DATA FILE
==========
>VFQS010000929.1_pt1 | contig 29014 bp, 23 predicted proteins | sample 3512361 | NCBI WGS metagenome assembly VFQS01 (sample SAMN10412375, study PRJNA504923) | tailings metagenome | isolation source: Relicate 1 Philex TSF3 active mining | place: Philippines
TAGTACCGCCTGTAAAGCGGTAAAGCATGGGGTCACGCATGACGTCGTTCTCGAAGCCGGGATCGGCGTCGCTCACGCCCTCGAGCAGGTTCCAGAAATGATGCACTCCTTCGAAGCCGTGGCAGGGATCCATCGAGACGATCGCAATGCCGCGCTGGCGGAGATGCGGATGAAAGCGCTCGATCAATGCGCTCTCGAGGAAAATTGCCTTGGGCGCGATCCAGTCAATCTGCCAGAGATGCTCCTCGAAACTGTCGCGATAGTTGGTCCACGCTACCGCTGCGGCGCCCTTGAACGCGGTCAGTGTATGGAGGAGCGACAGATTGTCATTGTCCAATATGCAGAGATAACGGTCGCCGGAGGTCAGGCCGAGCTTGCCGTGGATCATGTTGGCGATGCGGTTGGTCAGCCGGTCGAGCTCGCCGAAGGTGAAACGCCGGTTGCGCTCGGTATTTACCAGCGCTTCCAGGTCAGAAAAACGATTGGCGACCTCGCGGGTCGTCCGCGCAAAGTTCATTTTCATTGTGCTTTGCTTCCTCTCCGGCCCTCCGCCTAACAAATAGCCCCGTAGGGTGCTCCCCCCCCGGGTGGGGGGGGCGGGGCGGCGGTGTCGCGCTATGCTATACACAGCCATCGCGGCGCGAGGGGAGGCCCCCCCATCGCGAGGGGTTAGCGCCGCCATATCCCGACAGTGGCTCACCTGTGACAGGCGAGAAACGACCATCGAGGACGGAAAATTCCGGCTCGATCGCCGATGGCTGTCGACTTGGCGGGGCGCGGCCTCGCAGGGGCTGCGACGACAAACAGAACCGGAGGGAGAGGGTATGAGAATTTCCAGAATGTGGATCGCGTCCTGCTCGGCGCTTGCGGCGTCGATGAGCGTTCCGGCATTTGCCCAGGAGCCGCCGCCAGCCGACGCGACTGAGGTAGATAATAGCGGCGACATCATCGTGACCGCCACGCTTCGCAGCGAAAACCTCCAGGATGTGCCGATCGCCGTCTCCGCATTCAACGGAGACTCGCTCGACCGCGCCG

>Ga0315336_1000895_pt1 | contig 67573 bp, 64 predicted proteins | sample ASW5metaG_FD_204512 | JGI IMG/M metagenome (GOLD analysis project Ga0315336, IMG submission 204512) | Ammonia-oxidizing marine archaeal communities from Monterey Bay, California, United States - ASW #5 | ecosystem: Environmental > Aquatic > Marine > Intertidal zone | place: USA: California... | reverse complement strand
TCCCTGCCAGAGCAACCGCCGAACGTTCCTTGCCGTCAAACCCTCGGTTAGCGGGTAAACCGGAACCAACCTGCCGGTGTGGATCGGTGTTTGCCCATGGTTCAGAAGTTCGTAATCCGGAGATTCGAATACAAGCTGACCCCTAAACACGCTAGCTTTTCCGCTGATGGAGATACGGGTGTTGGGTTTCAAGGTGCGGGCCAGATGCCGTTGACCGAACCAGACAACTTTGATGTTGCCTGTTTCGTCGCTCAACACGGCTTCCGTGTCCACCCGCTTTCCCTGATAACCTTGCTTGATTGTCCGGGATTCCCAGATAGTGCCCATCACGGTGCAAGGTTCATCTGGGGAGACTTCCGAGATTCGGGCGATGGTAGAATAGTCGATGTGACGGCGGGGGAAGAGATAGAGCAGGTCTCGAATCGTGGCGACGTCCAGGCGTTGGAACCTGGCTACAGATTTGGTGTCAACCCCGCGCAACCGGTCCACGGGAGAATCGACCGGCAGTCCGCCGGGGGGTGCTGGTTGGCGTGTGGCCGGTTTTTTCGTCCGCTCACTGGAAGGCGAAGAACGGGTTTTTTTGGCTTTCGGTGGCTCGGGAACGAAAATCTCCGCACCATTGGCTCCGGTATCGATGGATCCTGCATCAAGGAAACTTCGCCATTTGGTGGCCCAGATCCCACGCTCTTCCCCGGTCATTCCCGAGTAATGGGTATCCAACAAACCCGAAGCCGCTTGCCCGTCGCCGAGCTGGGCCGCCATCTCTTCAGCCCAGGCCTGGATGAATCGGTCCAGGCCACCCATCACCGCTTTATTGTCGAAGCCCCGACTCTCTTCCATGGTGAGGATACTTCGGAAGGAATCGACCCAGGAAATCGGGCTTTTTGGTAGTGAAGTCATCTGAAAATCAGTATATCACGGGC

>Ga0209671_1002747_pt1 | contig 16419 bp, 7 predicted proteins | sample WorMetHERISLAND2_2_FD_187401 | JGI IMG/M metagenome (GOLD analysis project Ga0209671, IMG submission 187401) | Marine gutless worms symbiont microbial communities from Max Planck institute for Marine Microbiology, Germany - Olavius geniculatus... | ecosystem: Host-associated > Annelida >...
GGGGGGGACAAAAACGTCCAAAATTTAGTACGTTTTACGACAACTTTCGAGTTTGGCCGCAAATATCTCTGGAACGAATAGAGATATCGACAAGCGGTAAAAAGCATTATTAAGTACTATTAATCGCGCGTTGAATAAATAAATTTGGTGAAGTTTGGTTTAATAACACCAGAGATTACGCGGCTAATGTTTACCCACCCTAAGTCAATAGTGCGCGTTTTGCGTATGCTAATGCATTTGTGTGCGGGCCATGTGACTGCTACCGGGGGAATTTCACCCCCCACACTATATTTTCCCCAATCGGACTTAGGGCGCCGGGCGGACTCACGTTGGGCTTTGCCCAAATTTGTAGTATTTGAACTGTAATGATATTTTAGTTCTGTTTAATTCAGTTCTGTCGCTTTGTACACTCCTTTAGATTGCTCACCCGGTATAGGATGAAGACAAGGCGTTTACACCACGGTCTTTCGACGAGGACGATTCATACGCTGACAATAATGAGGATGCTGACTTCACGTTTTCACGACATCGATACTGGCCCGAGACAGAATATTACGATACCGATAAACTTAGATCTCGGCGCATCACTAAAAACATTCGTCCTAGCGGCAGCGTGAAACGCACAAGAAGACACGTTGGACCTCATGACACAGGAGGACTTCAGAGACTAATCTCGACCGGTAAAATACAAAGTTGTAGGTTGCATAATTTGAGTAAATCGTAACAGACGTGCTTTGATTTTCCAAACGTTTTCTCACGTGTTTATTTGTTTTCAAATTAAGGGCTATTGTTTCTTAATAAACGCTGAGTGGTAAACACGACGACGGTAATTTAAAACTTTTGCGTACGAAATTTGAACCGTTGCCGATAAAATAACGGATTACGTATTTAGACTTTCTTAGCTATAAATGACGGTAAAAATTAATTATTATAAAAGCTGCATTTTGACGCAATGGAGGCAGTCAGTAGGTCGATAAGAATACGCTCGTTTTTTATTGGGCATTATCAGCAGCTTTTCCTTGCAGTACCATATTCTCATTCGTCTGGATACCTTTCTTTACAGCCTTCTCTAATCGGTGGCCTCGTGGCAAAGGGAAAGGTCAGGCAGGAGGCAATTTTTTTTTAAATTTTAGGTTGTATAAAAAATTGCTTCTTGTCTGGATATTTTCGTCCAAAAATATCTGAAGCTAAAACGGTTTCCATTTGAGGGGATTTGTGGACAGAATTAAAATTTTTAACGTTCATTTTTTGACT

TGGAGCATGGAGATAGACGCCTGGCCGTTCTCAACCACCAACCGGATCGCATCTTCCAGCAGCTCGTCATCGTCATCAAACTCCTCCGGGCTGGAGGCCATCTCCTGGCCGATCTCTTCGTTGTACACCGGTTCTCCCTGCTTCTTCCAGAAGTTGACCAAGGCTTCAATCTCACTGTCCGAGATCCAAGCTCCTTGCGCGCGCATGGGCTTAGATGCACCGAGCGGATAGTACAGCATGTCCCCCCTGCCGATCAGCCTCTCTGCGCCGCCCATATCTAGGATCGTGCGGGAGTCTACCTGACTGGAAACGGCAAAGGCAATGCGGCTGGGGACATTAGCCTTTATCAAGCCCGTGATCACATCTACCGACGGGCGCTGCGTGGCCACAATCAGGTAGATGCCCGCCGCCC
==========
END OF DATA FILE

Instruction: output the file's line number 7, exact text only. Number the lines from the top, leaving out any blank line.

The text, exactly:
TGGAGCATGGAGATAGACGCCTGGCCGTTCTCAACCACCAACCGGATCGCATCTTCCAGCAGCTCGTCATCGTCATCAAACTCCTCCGGGCTGGAGGCCATCTCCTGGCCGATCTCTTCGTTGTACACCGGTTCTCCCTGCTTCTTCCAGAAGTTGACCAAGGCTTCAATCTCACTGTCCGAGATCCAAGCTCCTTGCGCGCGCATGGGCTTAGATGCACCGAGCGGATAGTACAGCATGTCCCCCCTGCCGATCAGCCTCTCTGCGCCGCCCATATCTAGGATCGTGCGGGAGTCTACCTGACTGGAAACGGCAAAGGCAATGCGGCTGGGGACATTAGCCTTTATCAAGCCCGTGATCACATCTACCGACGGGCGCTGCGTGGCCACAATCAGGTAGATGCCCGCCGCCC